This preview shows page 1. Sign up to view the full content.
Unformatted text preview: Chapter 3
Motion in 2 Dimensions Resultant Vector sum of two or more vectors. The single vector that has the same overall effect of the vectors to be added. Vector addition in one dimension is easy, simply add or subtract the magnitude of the vectors Example: 4 m East + 3 m East = 7 m East (4+3) 4 m East + 3 m West = 1 m East (43) Vector addition in two (or more) dimensions isn't as easy: 4 m East + 3 m North is NOT 7 m Northeast Addition of Vectors Addition of Vectors: Graphical Method Rules for Graphical Addition of Vectors 1. Vectors may be moved as long as the magnitude (length) and direction do not change. 3. Vectors may be added in any order. 2. Vectors must be added tiptotail. 3. The resultant vector is draw from the tail of the first vector to the tip of the last. Vector Addition: Component Method Any vector can be resolved into components that lie along the xaxis and the yaxis. Called the x and y components and are found using the trig functions. Vector Addition: Component Method Example: Find the x and y components of the vector 500 m at 30 N of E. Vector Addition: Component Method Steps for Adding Vectors using Components 1. Draw a diagram and label each vector. 2. Choose x and y axes that will be most convenient. 3. Resolve each vector into its x and y components. Don't forget to pay attention to the sign of the components. 4. Create a component table to add all the x and y components together to obtain the resultant x and y components. 5. Combine the resultant vector components in to the resultant and calculate its magnitude and direction. Vector Addition: Component Method Example: Add these two displacement vectors: A: 40 km at 40 N of E B: 30 km at 35 W of N Example: Add these three velocity vectors. A: 18 m/s at 60 above the +xaxis B: 25 m/s in the negative xdirection C: 8 m/s at 10 below the +xaxis Projectile Motion Projectile motion is motion in two dimensions (or components) at the same time: horizontal and vertical. Must treat each component separately. Each component will have its own displacement velocity, and acceleration, but will share the same time. All projectiles follow a parabolic path (ignoring air resistance). Projectile Motion: Problem Solving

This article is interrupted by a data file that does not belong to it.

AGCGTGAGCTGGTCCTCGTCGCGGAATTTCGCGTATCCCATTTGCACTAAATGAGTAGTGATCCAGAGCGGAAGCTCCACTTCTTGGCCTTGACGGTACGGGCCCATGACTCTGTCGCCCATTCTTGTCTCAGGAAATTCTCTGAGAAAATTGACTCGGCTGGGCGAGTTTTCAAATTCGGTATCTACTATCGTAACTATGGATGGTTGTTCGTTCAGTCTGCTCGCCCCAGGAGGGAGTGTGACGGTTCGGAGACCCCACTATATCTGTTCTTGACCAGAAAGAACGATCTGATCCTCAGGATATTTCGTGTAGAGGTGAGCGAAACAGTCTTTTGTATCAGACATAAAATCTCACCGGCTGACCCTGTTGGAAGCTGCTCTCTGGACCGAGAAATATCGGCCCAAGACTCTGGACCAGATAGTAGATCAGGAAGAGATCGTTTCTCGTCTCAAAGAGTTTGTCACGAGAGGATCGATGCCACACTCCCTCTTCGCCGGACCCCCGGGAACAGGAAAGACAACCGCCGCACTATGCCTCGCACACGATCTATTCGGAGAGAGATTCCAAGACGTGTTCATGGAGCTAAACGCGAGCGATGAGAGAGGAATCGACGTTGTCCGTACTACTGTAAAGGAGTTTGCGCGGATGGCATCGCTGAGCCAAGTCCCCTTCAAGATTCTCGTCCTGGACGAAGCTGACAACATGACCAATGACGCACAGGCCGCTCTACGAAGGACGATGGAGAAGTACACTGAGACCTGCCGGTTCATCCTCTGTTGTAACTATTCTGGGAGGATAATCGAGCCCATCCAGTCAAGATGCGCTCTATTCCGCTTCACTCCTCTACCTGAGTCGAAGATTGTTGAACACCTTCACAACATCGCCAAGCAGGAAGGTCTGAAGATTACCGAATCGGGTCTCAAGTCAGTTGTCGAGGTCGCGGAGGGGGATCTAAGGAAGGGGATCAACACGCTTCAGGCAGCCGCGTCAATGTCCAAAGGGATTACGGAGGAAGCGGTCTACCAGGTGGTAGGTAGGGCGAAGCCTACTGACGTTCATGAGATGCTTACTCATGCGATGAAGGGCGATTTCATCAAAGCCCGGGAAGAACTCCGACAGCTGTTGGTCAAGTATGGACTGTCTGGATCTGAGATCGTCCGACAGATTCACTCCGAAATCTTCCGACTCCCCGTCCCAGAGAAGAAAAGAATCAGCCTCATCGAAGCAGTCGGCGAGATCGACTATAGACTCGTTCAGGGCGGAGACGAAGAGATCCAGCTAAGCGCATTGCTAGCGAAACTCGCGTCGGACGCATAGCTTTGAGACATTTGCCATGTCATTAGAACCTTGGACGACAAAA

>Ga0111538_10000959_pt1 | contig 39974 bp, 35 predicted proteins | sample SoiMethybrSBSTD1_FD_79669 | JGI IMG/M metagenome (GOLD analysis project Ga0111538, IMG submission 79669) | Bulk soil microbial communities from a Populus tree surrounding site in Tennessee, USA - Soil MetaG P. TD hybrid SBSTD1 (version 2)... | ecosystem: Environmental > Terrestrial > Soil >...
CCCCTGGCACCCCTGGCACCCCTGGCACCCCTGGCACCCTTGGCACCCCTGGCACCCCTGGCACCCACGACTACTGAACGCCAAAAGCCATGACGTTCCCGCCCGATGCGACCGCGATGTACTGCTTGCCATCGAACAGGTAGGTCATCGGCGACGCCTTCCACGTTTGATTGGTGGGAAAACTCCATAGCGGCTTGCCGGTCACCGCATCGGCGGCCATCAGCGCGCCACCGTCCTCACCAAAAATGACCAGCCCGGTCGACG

1. Sketch a diagram. 2. Set an xy plane and choose which directions will be positive and negative. 3. List the known and unknown variables. (Be sure to resolve the velocity in to its components if necessary) 4. Approach each component separately with time as the common factor to solve for the unknown values. Projectile Motion: Examples A rescue plane drops a package from a height of 100 m while traveling at 40 m/s. A. How far from the point the package is dropped does it land? B. What is its velocity upon impact? Projectile Motion: Examples A long jumper leaves the ground at an angle of 20.0 above the horizontal at a speed of 11.0 m/s. A. How far does he go? B. What is his maximum height? Projectile Motion: Examples A human cannonball will be launched with a velocity of 25 m/s at an angle of 35 above the horizontal into a large net that will be suspended 5 meters above the level of the cannon. How far away must this net be placed? ...
View
Full
Document
This note was uploaded on 04/17/2008 for the course PH 1113 taught by Professor Winter during the Fall '07 term at Mississippi State.
 Fall '07
 Winter
 Physics

Click to edit the document details